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ca. early 1600s
A previously unnoticed reference to Hamlet – possibly one of the earliest in existence – is in a manuscript held by the Folger Shakespeare Library.
ca. early 1600s
SHAKESPEARE DOCUMENTED IS STILL GROWING! Descriptive content and transcriptions will continue to be added, updated and expanded. Check back for regular updates!
October 10, 1601
Dated October 10, 1601, this is the second of five enrolled indentures of bargain and sale for the Globe site, naming William Shakespeare as a leasee. The Globe playhouse was first built in 1599 on land leased from Sir Nicholas Brend.
1601
SHAKESPEARE DOCUMENTED IS STILL GROWING! Descriptive content and transcriptions will continue to be added, updated and expanded. Check back for regular updates!
March 25, 1601
Thomas Whittington, a shepherd living in Shottery, made his will on March 25, 1601, signing by mark. He was buried on April 19, 1601 and his will was proved ten days later.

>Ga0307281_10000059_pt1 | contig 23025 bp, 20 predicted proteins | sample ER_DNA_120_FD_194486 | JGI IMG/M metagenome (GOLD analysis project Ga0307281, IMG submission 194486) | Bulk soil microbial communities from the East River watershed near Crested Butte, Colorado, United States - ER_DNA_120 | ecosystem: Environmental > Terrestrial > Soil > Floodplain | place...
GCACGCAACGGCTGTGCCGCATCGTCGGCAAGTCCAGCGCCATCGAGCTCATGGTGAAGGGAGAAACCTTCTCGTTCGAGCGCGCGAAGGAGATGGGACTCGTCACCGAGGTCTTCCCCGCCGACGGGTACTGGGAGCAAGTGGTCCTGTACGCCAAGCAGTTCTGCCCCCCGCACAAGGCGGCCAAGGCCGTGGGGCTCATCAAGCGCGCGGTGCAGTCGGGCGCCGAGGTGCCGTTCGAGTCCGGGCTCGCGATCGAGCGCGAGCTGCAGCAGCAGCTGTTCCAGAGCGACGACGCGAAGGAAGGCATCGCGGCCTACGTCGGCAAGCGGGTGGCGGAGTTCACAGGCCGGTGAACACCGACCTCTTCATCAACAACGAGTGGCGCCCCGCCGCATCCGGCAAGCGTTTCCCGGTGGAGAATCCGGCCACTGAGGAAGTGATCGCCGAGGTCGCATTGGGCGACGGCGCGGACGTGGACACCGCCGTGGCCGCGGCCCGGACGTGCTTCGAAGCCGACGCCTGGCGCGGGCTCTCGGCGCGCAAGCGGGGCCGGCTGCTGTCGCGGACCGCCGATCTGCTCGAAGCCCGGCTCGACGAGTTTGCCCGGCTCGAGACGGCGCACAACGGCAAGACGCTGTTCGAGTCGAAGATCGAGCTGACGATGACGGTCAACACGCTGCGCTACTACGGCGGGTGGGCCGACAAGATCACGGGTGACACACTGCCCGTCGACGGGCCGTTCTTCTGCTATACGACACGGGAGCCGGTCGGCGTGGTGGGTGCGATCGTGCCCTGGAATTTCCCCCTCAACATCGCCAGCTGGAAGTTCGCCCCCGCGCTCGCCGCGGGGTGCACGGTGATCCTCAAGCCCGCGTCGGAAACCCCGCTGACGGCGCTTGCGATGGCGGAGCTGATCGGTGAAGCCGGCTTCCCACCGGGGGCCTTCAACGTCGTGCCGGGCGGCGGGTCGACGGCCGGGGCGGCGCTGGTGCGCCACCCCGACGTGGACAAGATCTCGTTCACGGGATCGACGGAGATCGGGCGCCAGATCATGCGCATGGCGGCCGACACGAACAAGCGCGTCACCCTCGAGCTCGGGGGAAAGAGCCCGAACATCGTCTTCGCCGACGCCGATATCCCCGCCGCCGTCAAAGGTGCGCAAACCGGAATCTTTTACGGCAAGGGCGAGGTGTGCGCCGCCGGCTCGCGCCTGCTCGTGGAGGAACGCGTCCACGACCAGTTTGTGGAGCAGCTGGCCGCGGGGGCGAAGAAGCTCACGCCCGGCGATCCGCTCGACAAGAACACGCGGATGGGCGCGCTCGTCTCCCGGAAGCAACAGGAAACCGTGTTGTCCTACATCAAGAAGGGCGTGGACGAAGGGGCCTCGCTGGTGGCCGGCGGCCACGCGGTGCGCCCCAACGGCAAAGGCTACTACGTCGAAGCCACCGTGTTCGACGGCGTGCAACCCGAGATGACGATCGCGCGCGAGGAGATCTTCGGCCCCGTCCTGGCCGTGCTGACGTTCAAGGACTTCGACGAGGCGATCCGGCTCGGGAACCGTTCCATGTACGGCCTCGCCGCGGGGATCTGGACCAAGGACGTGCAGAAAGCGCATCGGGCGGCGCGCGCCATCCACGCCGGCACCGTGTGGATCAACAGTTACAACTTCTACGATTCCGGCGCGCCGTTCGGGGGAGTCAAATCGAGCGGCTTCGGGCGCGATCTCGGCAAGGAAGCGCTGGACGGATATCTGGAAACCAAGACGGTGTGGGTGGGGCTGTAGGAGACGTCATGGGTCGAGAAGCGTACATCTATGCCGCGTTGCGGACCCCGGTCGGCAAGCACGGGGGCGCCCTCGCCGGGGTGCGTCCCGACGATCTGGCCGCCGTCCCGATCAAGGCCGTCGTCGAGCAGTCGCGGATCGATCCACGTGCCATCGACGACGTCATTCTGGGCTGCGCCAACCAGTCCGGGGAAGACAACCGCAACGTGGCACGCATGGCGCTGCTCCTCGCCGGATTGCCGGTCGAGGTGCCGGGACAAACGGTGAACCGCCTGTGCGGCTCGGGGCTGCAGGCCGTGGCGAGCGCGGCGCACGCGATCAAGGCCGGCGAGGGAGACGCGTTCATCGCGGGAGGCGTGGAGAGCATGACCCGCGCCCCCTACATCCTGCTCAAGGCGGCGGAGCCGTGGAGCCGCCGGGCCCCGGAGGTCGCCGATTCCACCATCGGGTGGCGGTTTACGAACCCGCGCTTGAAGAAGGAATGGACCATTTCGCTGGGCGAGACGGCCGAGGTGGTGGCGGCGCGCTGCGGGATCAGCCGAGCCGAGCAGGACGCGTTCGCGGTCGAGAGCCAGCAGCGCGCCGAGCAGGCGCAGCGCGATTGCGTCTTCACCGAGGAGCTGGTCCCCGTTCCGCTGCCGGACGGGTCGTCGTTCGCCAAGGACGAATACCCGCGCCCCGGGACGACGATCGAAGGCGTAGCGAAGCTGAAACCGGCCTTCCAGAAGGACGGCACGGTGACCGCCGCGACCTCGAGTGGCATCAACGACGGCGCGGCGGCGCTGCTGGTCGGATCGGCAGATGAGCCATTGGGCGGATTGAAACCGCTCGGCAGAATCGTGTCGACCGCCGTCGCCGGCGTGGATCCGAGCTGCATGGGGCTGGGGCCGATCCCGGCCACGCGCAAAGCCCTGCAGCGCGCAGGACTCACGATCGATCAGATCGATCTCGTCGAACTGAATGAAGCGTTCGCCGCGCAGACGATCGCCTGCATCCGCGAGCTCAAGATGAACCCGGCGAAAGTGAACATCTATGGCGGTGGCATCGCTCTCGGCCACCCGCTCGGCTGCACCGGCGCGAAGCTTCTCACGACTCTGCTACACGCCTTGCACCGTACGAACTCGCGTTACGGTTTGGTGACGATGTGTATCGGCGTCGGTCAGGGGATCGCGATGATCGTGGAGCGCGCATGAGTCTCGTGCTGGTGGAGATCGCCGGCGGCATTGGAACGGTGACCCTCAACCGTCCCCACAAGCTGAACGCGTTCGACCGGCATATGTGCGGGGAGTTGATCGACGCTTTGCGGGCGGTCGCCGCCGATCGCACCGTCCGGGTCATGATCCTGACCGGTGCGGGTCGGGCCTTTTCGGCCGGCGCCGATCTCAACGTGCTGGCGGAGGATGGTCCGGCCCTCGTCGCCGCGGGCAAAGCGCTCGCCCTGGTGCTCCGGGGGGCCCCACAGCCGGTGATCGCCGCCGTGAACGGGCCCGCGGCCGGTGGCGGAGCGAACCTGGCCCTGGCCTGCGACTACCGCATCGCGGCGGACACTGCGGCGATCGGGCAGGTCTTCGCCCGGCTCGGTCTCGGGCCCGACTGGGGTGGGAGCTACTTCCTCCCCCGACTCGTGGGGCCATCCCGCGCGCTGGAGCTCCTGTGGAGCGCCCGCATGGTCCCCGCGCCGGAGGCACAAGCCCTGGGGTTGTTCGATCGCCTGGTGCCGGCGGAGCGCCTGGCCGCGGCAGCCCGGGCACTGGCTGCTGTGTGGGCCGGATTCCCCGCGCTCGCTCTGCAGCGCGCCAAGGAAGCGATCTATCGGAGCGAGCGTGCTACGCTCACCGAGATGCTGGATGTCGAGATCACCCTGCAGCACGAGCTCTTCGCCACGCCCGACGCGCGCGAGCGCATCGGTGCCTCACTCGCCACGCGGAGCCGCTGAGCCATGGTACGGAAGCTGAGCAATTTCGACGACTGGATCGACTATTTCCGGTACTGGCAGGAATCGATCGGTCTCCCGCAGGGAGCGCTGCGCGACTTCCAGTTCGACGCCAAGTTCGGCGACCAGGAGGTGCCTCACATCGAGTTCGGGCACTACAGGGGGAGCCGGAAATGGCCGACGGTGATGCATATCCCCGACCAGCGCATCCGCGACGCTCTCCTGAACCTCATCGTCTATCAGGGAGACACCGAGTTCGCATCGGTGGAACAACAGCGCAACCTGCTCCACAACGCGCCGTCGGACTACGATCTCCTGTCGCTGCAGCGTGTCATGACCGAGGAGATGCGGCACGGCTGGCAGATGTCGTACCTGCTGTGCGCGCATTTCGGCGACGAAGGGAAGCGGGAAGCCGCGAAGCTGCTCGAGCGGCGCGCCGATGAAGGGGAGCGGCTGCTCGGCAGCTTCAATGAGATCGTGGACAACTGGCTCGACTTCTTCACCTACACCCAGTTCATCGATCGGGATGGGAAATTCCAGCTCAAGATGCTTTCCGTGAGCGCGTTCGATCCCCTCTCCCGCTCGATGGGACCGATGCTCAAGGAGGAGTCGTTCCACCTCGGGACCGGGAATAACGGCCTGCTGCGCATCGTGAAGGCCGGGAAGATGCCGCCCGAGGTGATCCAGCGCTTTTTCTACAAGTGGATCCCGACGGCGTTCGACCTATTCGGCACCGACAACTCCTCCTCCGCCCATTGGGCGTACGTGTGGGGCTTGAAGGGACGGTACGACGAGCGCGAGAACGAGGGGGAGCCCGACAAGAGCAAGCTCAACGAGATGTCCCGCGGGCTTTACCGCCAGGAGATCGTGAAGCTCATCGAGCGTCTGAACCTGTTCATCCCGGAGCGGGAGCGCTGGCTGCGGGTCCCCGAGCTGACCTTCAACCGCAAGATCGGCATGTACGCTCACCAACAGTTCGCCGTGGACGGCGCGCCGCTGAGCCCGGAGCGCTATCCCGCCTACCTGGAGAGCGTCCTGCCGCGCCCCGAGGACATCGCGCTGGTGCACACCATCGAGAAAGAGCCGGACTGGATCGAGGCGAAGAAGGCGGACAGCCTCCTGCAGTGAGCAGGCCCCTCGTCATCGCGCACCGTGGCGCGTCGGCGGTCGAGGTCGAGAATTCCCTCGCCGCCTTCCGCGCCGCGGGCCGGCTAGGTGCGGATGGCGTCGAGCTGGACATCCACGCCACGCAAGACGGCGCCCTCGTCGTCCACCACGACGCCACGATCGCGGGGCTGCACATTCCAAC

1601
SHAKESPEARE DOCUMENTED IS STILL GROWING! Descriptive content and transcriptions will continue to be added, updated and expanded. Check back for regular updates!
June 26, 1601
James Burbage died in 1597. His sons Richard and Cuthbert, who were principal shareholders of the Globe, inherited Blackfriars Theater from their father. In 1601, they purchased rooms adjacent to it. Their signatures on the “bargain and sale” indenture appear in the photo above.
1598- 1601
SHAKESPEARE DOCUMENTED IS STILL GROWING! Descriptive content and transcriptions will continue to be added, updated and expanded. Check back for regular updates!
1601
Shakespeare’s poem, now known as “The Phoenix and the Turtle,” was appended to a collection of poetry called Loves Martyr printed in 1601.This volume mostly consists of Robert Chester’s long and obscure narrative poem about the love between the phoenix and a dove
October 7, 1601
Dated October 7, 1601, this is the first of five enrolled indentures of bargain and sale for the Globe site, naming William Shakespeare as a leasee. The Globe playhouse was first built in 1599 on land leased from Sir Nicholas Brend.

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